I Love Gellies

Mormonism, Evangelicism and Chaos Theory

Historical Collapse, Mormons, and Original Sin

Recently, I read some of the differences between the septuagint and the masoretic text from Job re: original sin. Furthermore, there have been some comments at some blogs that have perplexed and worried me. Jack wrote that it appears that Mormons have the viewpoint that children are ” born innocent with a free ride to heaven should they die young.” I’m not sure how accurate this is in describing Mormonism scripturally. While this viewpoint may describe mainstream Mormon understandings or Original Sin, I think THIS understanding, is incorrect, at least when compared to the LDS standard works and historical readings.

The canonical basis for the LDS understanding of the lack of original sin is synthesized from several places.

Article of Faith #2.
We believe that men will be punished for their own sins, and not for Adam’s transgression.

The baptism of little children is a gross error, a solemn mockery that should not be had among the people of God.  Christ himself declares to the Book of Mormon prophets that “little children are whole, for they are not capable of committing sin.” That doesn’t mean they can do no wrong, for they obviously do wrong, but Paul obviously taught that “where there is no law, there is no sin”, yet wrongs can still be committed.  Therefore, God’s servants are to teach repentance and baptism for those who are accountable, and therefore capable of committing sin.  But as children need no repentance nor baptism, and adults need to repent and baptized so they can be saved with their children! (Moroni 8:5-10)

 

Mosiah 3:18 specifically teaches that infants who die in their infancy are NOT lost, but only men who are humble in believe in the “atoning blood of Christ” are saved. 

 

Now here comes the problem.  Most Mormons have extracted and committed to memory the end effect, where we currently are.  Not that I can blame them, I mean, how often do I like to learn about incomplete models of the atom that were described in the very early 1900’s?  No, I’d rather read about the statistical probability of a wavefunction developed some decades later.  I’m suggesting, however, that this is a historical collapse, one that requires us to neglect scriptural data in building our understanding of “original sin” or the lack thereof.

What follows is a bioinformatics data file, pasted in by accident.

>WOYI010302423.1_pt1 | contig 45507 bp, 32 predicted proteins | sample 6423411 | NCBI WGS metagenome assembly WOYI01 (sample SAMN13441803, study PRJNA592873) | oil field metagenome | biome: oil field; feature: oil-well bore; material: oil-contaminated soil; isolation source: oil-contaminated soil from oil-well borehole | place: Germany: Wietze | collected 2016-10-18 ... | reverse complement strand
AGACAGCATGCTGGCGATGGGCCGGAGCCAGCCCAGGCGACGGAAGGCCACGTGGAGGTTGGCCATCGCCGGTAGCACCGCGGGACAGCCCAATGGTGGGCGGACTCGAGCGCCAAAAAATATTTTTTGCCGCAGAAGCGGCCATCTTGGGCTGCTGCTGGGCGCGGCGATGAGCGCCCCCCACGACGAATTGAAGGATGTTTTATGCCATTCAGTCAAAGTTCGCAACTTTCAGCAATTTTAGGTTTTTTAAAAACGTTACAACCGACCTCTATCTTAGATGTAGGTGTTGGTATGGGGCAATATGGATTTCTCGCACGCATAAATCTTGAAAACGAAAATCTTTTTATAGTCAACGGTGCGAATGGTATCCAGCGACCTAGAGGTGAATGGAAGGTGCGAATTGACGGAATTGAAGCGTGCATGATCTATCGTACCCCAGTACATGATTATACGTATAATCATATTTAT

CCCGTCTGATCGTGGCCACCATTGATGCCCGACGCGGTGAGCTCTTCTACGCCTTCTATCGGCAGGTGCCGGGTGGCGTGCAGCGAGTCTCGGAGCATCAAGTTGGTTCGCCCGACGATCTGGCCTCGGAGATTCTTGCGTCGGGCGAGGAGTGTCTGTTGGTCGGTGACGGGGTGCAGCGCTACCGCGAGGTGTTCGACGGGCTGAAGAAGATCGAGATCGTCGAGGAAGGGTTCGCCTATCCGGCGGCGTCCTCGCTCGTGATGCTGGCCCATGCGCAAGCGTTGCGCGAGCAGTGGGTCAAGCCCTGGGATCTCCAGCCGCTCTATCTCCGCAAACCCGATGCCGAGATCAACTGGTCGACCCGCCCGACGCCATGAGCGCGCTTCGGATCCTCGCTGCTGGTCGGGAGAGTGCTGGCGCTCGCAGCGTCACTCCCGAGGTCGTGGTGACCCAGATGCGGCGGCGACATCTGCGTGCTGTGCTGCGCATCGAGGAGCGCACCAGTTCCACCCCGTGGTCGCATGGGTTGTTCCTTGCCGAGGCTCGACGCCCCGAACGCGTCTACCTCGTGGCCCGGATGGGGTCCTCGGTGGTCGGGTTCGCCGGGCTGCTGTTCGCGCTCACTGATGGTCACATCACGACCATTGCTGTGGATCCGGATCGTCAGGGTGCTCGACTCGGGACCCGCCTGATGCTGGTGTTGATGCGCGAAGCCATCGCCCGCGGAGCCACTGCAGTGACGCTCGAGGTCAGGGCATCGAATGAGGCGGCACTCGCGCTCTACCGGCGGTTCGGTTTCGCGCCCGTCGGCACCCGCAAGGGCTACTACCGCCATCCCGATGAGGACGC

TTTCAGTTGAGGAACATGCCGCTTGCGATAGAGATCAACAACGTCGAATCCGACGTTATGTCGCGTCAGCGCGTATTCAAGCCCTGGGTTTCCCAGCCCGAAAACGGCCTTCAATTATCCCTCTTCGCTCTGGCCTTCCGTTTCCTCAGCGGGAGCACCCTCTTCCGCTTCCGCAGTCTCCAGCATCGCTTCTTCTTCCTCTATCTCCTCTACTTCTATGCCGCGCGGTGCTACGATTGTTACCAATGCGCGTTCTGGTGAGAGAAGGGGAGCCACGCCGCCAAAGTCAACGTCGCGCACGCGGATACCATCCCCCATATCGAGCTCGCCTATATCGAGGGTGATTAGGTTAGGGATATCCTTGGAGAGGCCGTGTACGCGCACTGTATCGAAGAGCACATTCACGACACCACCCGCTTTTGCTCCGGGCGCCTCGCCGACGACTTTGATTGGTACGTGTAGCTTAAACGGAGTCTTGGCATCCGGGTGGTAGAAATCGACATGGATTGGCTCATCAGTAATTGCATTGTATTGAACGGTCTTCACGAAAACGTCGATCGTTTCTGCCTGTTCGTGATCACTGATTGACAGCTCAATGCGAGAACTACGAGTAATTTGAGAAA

I continue with the historical record of a meeting in the early restored church.

AMASA LYMAN, Prest. James C. Snow, Clerk.
Minutes of a conference held in Pleasant Garden, Putnam county, Ia., June 1844.
The house was called to order, and on motion of elder Richard Anderson, elder G. P. Dykes was called to the chair, and Alfred Hall chosen secretary.
After the conference was duly opened by singing and prayer, by brother Anderson, the chairman arose and in a conclusive manner set forth the necessity of order in the house of God; after which he addressed the assembly from the 5th chapter and 18th verse of Romans; and in an able and elegant manner set forth the atonement through Jesus Christ, and universal salvation from original sin, and a full and complete salvation from actual sins, by an obedience to the principles of the gospel; after which meeting adjourned till 2 o’clock, P. M.

Whoa, did you all see that? A Mormon leader taught how Jesus had brought about a universal salvation from original sin, and a full and complete salvation from actual sins. This is different than saying “original sin never existed” which is the stereotypical extraction of the doctrine, which isn’t in line with some scriptural data:

Let’s look at Jacob 7:12.
And this is not all—it has been made manifest unto me, for I have heard and seen; and it also has been made manifest unto me by the power of the Holy Ghost; wherefore, I know if there should be no atonement made all mankind must be lost. I am willing to interpret all mankind as all men, women and children in this verse.

Further in Mosiah 8:3 and 8:12.
wherefore the curse of Adam is taken from them in me,
But little children are alive in Christ, even from the foundation of the world; if not so, God is a partial God, and also a changeable God, and a respecter to persons; for how many little children have died without baptism!